March City Hall: Rooftop Pickleball, Traffic Safety, and More

At its meeting in March, the Coral Gables City Commission discussed:


Voted 5-0 to rename several parks to honor community leaders. William A. Cooper Park (4920 Washington Dr.) was renamed “William and Leona Cooper Park” to include Leona, who helped save the black MacFarlane historic neighborhood in the Gables in the early 1990s and for her contributions to Roman Catholicism (she received an award from the Pope in 1992).

A recently acquired property located at Toledo St. and Alava Ave. was named “Mayor Dorothy H. Thomson Park” after the city’s first and only female mayor, whose involvement in the sale of the property was “integral” to making it a park and who is credited with saving the Biltmore Hotel during her tenure as mayor. She called the park naming “the pinnacle of my success.”

Sunrise Harbor Park (25 E Sunrise Ave.) was renamed “The James and Sallye Jude Park” to honor the longtime community activist and medical pioneer. Dr. James Jude was instrumental in the invention of CPR, while Sallye was a well-known community and environmental activist and strong supporter of historic preservation.

Tiziano Park (7700 Old Cutler Rd.) was renamed “Staff Sergeant Carl Enis Veterans Memorial Park” to honor the fallen pararescueman of the 308th Rescue Squadron. In 2018, the Gables native died in a helicopter incident on the Syrian-Iraq border along with six other airmen serving their country.

July City Hall: Pickleball Courts


Listened to an update on the rooftop pickleball court project in Parking Garage 4. The idea is to include eight courts for a tournament-sized facility, with fences, lighting, and a waiting area that could be constructed indoors or outdoors, depending on budget. The total project cost is estimated at $600,530. Cost-saving measures like reducing gates and fencing and changing the court surfacing were suggested. The next step is to provide a funding request for consid- eration during the present budget cycle; private parties have already expressed interest in helping pay for the facility.

The Commission talked over several options in the hour of discussion, including making the courts free, having a discounted resident rate, or having a company operate the courts – though under the Commission’s discretion for pricing. Mayor Lago advocated for free resident use, charging only for non-residents. He also suggested looking at alternative sites.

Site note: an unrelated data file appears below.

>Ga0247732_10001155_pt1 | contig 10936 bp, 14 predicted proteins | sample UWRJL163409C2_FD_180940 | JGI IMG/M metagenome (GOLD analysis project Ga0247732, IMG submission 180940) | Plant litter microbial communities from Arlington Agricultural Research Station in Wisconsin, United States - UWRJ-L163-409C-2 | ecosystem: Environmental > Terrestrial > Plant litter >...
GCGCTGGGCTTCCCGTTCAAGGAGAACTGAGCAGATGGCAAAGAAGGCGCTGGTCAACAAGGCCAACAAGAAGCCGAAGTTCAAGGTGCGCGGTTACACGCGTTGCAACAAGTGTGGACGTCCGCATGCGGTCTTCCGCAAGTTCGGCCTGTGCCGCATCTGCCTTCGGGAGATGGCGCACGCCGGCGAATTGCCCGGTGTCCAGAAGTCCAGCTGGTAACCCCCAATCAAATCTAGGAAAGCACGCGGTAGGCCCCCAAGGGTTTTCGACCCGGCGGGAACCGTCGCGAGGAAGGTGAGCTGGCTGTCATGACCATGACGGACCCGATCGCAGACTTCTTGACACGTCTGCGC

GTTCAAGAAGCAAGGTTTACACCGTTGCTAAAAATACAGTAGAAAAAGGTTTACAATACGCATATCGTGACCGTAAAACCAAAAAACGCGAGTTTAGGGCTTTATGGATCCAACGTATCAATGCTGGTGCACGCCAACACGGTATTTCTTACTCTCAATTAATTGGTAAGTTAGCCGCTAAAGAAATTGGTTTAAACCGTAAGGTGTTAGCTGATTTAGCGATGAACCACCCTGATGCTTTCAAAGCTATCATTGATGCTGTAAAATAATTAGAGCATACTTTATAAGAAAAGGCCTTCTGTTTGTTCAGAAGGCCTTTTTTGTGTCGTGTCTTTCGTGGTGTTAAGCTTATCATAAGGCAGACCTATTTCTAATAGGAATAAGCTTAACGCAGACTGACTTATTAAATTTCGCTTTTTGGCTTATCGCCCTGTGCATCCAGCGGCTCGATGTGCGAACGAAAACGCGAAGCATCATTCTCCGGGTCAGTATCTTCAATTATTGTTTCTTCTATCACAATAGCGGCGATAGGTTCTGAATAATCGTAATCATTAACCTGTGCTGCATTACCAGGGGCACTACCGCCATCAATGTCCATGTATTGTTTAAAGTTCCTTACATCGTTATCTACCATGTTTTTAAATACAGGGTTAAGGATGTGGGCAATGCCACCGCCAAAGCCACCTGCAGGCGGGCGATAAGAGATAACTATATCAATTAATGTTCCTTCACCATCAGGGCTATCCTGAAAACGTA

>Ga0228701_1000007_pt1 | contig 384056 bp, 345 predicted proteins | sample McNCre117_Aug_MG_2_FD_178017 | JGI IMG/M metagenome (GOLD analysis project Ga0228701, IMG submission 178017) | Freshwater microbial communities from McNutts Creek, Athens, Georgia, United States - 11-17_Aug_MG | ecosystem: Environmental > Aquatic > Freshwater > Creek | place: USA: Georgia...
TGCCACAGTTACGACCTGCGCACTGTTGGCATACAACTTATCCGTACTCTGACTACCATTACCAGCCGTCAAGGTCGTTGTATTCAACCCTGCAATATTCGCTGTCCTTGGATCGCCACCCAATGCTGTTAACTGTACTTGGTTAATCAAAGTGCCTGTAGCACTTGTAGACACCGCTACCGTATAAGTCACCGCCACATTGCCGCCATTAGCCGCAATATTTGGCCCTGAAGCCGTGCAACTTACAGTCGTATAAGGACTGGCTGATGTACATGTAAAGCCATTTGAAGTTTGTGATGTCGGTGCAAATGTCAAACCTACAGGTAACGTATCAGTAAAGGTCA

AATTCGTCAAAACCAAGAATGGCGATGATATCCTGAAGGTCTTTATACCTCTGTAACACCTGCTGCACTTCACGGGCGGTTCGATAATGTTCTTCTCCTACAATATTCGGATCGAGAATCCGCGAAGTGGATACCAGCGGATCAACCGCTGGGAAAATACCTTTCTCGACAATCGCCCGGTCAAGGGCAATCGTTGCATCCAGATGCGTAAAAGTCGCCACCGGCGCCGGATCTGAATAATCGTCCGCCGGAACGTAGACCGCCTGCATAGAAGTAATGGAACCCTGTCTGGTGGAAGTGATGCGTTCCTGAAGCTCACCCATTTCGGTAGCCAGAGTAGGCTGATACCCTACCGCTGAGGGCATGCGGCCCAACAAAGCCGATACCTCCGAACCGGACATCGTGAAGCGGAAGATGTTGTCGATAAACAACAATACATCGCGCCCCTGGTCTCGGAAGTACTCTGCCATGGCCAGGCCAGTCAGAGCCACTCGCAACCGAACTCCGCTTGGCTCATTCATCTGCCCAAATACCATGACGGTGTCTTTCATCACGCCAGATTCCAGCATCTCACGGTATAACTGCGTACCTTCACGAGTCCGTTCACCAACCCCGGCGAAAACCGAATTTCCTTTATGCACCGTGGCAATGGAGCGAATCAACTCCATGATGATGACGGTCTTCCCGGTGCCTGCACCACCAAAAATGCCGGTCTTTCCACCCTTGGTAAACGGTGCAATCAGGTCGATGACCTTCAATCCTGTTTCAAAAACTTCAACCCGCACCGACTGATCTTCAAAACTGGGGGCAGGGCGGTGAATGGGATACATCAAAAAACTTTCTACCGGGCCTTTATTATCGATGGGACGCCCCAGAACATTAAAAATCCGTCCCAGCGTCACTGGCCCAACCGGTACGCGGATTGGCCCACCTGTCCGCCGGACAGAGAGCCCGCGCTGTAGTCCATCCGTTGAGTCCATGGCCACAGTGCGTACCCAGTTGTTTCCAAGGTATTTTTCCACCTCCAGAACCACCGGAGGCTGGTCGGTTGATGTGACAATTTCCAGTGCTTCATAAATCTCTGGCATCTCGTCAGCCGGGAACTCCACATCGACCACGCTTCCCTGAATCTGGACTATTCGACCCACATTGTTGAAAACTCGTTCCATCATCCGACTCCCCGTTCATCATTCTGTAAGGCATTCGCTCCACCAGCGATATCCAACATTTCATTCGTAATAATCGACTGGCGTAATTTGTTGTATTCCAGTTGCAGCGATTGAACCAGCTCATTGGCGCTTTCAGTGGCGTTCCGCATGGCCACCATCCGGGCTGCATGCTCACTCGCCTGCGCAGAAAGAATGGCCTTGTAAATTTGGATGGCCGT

Voted 5-0 to fund and deploy traffic safety personnel, including crossing guards and police officers, at Coral Gables Senior High School, and to conduct a review of current traffic patterns near the school. The issue turned into a larger discussion on public safety encompassing recent vehicular accidents, including one that had happened just that morning when a CGPD employee was hit by a car outside the police station.

Police Chief Ed Hudak said there has been an uptick in accidents involving pedestrians, bicyclists, and people using electric scooters. In the vicinity of Coral Gables High alone, 1,864 citations were issued to drivers in 2023. Hudak also recommended using school security personnel to dole out punishments to students who violate traffic laws by jaywalking, for example. County Commissioner Raquel Regalado is working to allow cities like Coral Gables additional oversight of micro-mobility devices on county roads to help address the problem.


Voted 5-0 on second reading to approve an amended plan for the proposed Publix that will replace the current grocery store on Le Jeune Rd. Between first and second reading, changes were made to reflect the Commission’s requests, including increasing the size of the property’s future public park, moving overhead electrical lines underground, and adding more landscaping to the rooftop parking lot to make it more aesthetically pleasing.


Voted 5-0 on second reading to amend the zoning code to provide penalties for homeowners who leave hurricane shutters up after hurricane season. Fines will be issued for those who do not comply after a 30-day warning period, and the city may step in to remove shutters in special cases where the homeowners are physically unable to do so. Mayor Lago emphasized the latter issue, expressing concerns over elderly residents who cannot remove shutters themselves and suggesting the city have a plan in place to address these cases. The ordinance will not take effect until the conclusion of this year’s hurricane season on December 1.

October City Hal: Le Parc Update


Listened to an update on Le Parc Café at the Coral Gables Country Club. The operator, Bonjour LLC, will be permitted to run the restaurant until May 27, after which the city will decide whether to extend their contract. Since taking over on November 27, Bonjour has expanded the café’s operating hours to seven days a week and provided a greater variety of menu items, including beer and wine as of Feb. 14. It also took responsibility for some of the city’s expenses and operating costs.

Overall, the café has received mostly positive reviews online and sales are up dramatically – 51 percent more in February compared with the year before under a different operator. Bonjour has agreed to increase staff to deal with the increasing popularity of the restaurant and expects to begin new revenue-generating initiatives, including Sunday brunch and corporate or event catering.


Discussed the creation of the city’s Employee Ambassador Committee, which will bring back the yearly employee picnic and create an anonymous suggestions system online for employees. The committee will meet every month for lunch to hear from employees, with the city manager available afterwards for private meetings. 

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